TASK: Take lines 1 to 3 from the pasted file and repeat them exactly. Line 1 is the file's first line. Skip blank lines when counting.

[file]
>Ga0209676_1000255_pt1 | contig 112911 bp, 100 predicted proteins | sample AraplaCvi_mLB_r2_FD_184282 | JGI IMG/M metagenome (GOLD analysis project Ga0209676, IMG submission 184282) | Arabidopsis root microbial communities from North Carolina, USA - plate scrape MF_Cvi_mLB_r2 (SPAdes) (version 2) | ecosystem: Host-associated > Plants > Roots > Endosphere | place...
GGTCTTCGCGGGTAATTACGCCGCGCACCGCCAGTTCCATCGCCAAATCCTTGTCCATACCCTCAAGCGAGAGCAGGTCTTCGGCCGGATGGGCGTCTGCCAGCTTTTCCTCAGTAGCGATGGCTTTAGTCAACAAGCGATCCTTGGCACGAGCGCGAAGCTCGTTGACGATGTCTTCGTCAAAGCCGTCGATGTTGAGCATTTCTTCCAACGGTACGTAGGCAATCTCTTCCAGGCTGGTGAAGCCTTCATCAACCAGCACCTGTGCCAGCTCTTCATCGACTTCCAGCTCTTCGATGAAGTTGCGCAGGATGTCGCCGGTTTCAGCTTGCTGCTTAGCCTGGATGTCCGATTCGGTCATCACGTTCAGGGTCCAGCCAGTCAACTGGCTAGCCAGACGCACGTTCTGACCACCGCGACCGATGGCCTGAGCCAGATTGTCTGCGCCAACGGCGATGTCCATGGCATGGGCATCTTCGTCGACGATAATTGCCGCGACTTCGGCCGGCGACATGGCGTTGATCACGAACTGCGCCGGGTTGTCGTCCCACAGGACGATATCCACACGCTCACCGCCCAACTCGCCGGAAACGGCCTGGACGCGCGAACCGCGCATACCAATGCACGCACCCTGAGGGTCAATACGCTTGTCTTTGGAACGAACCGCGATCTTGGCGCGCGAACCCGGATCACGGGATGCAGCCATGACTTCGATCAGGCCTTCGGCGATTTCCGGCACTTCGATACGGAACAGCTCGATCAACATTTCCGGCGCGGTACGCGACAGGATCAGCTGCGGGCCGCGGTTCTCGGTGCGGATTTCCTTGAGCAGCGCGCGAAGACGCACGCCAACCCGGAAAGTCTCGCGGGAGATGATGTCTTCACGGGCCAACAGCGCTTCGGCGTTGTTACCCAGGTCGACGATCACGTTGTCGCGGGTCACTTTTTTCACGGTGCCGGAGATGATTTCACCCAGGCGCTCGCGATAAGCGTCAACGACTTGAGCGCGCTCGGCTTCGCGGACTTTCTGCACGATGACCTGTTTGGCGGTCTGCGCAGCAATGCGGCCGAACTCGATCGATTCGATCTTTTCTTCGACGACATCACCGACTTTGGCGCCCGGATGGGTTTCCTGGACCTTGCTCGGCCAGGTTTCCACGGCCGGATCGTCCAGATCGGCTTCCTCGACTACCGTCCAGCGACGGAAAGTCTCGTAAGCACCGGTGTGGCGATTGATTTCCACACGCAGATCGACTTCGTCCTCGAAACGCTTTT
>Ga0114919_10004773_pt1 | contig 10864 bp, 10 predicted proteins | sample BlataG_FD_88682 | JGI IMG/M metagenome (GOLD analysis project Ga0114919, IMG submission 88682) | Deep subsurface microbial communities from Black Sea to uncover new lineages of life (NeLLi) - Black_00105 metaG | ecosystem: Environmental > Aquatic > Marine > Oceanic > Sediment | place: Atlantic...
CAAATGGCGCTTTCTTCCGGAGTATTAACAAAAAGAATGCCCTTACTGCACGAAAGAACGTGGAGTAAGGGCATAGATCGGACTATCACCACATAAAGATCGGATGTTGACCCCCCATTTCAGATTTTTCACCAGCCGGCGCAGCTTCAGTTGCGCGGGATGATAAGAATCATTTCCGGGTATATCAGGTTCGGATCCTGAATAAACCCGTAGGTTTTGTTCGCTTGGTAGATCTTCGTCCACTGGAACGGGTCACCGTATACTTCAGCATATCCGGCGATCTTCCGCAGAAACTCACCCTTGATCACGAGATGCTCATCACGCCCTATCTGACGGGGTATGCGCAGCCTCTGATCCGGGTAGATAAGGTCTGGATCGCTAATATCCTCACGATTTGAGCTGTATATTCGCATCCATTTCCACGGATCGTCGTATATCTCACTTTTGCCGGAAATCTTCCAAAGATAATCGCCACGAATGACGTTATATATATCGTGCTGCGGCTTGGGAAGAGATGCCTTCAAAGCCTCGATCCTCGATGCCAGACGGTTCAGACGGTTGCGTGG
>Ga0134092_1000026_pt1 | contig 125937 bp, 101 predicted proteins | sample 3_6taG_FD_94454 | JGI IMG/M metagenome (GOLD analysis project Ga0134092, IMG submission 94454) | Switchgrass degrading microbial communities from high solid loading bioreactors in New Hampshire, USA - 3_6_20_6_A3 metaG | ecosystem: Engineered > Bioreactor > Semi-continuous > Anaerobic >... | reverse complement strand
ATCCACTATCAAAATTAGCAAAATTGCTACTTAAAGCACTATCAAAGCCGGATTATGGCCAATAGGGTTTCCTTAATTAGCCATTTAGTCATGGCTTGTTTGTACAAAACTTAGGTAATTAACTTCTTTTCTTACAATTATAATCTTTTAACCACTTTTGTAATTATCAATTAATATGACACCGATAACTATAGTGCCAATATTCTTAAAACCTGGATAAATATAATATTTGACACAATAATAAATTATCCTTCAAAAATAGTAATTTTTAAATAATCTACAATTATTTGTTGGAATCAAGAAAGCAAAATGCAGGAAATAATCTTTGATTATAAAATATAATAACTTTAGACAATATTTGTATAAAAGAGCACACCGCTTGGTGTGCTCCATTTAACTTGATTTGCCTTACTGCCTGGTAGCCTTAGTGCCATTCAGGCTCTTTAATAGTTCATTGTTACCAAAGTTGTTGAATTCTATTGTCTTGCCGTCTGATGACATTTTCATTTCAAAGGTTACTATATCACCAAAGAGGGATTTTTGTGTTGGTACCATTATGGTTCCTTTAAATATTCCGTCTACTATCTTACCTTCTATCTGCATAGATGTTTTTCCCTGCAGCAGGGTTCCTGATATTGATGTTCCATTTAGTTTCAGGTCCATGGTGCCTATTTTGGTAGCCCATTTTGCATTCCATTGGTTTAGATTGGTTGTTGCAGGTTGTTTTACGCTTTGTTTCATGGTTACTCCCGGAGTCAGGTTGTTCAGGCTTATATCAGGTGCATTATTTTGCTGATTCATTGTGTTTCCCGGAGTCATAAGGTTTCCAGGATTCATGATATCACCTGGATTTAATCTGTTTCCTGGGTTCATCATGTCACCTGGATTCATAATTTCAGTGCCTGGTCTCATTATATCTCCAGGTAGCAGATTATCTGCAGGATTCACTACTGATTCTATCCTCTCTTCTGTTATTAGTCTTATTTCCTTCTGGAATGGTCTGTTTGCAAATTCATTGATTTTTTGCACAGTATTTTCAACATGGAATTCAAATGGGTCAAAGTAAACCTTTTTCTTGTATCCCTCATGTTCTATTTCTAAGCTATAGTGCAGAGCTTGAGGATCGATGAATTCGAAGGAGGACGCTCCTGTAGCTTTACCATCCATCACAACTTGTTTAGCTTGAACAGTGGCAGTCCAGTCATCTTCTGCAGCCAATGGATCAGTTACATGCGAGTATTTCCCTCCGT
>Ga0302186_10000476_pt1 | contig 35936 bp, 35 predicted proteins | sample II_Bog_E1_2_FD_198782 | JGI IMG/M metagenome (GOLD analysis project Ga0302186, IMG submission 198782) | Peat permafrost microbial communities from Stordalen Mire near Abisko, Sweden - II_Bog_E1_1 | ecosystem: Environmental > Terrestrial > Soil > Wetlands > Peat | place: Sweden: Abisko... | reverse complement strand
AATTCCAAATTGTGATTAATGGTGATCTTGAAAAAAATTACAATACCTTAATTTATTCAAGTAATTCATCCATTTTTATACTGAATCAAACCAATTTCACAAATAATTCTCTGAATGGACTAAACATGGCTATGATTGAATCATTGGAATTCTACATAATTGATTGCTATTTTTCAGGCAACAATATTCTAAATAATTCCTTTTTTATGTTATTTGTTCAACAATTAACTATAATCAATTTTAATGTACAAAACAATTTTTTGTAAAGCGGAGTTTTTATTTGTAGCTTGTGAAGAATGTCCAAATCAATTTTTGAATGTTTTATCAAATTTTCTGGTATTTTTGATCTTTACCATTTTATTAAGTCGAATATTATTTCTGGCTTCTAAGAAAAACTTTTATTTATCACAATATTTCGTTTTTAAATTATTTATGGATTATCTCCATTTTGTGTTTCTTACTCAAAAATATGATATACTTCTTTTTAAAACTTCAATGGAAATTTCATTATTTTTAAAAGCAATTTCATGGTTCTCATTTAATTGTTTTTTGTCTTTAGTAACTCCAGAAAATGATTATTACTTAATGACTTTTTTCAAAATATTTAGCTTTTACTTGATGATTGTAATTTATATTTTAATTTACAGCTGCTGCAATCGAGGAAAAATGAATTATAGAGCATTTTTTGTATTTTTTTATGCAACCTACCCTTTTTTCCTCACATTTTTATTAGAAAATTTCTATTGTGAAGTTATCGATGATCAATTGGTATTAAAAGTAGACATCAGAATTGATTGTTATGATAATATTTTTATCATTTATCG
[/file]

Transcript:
>Ga0209676_1000255_pt1 | contig 112911 bp, 100 predicted proteins | sample AraplaCvi_mLB_r2_FD_184282 | JGI IMG/M metagenome (GOLD analysis project Ga0209676, IMG submission 184282) | Arabidopsis root microbial communities from North Carolina, USA - plate scrape MF_Cvi_mLB_r2 (SPAdes) (version 2) | ecosystem: Host-associated > Plants > Roots > Endosphere | place...
GGTCTTCGCGGGTAATTACGCCGCGCACCGCCAGTTCCATCGCCAAATCCTTGTCCATACCCTCAAGCGAGAGCAGGTCTTCGGCCGGATGGGCGTCTGCCAGCTTTTCCTCAGTAGCGATGGCTTTAGTCAACAAGCGATCCTTGGCACGAGCGCGAAGCTCGTTGACGATGTCTTCGTCAAAGCCGTCGATGTTGAGCATTTCTTCCAACGGTACGTAGGCAATCTCTTCCAGGCTGGTGAAGCCTTCATCAACCAGCACCTGTGCCAGCTCTTCATCGACTTCCAGCTCTTCGATGAAGTTGCGCAGGATGTCGCCGGTTTCAGCTTGCTGCTTAGCCTGGATGTCCGATTCGGTCATCACGTTCAGGGTCCAGCCAGTCAACTGGCTAGCCAGACGCACGTTCTGACCACCGCGACCGATGGCCTGAGCCAGATTGTCTGCGCCAACGGCGATGTCCATGGCATGGGCATCTTCGTCGACGATAATTGCCGCGACTTCGGCCGGCGACATGGCGTTGATCACGAACTGCGCCGGGTTGTCGTCCCACAGGACGATATCCACACGCTCACCGCCCAACTCGCCGGAAACGGCCTGGACGCGCGAACCGCGCATACCAATGCACGCACCCTGAGGGTCAATACGCTTGTCTTTGGAACGAACCGCGATCTTGGCGCGCGAACCCGGATCACGGGATGCAGCCATGACTTCGATCAGGCCTTCGGCGATTTCCGGCACTTCGATACGGAACAGCTCGATCAACATTTCCGGCGCGGTACGCGACAGGATCAGCTGCGGGCCGCGGTTCTCGGTGCGGATTTCCTTGAGCAGCGCGCGAAGACGCACGCCAACCCGGAAAGTCTCGCGGGAGATGATGTCTTCACGGGCCAACAGCGCTTCGGCGTTGTTACCCAGGTCGACGATCACGTTGTCGCGGGTCACTTTTTTCACGGTGCCGGAGATGATTTCACCCAGGCGCTCGCGATAAGCGTCAACGACTTGAGCGCGCTCGGCTTCGCGGACTTTCTGCACGATGACCTGTTTGGCGGTCTGCGCAGCAATGCGGCCGAACTCGATCGATTCGATCTTTTCTTCGACGACATCACCGACTTTGGCGCCCGGATGGGTTTCCTGGACCTTGCTCGGCCAGGTTTCCACGGCCGGATCGTCCAGATCGGCTTCCTCGACTACCGTCCAGCGACGGAAAGTCTCGTAAGCACCGGTGTGGCGATTGATTTCCACACGCAGATCGACTTCGTCCTCGAAACGCTTTT
>Ga0114919_10004773_pt1 | contig 10864 bp, 10 predicted proteins | sample BlataG_FD_88682 | JGI IMG/M metagenome (GOLD analysis project Ga0114919, IMG submission 88682) | Deep subsurface microbial communities from Black Sea to uncover new lineages of life (NeLLi) - Black_00105 metaG | ecosystem: Environmental > Aquatic > Marine > Oceanic > Sediment | place: Atlantic...